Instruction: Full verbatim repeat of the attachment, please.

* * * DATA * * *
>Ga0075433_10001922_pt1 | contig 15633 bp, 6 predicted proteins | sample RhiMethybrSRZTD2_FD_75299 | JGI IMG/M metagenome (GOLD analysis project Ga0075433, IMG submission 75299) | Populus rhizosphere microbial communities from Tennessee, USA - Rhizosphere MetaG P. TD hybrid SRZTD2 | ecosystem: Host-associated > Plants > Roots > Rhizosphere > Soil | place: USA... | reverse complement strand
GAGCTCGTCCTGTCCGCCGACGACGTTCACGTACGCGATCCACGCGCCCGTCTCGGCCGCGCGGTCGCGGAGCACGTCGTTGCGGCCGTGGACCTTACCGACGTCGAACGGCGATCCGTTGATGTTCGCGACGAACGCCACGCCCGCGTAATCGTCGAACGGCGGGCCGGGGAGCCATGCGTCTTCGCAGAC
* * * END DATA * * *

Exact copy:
>Ga0075433_10001922_pt1 | contig 15633 bp, 6 predicted proteins | sample RhiMethybrSRZTD2_FD_75299 | JGI IMG/M metagenome (GOLD analysis project Ga0075433, IMG submission 75299) | Populus rhizosphere microbial communities from Tennessee, USA - Rhizosphere MetaG P. TD hybrid SRZTD2 | ecosystem: Host-associated > Plants > Roots > Rhizosphere > Soil | place: USA... | reverse complement strand
GAGCTCGTCCTGTCCGCCGACGACGTTCACGTACGCGATCCACGCGCCCGTCTCGGCCGCGCGGTCGCGGAGCACGTCGTTGCGGCCGTGGACCTTACCGACGTCGAACGGCGATCCGTTGATGTTCGCGACGAACGCCACGCCCGCGTAATCGTCGAACGGCGGGCCGGGGAGCCATGCGTCTTCGCAGAC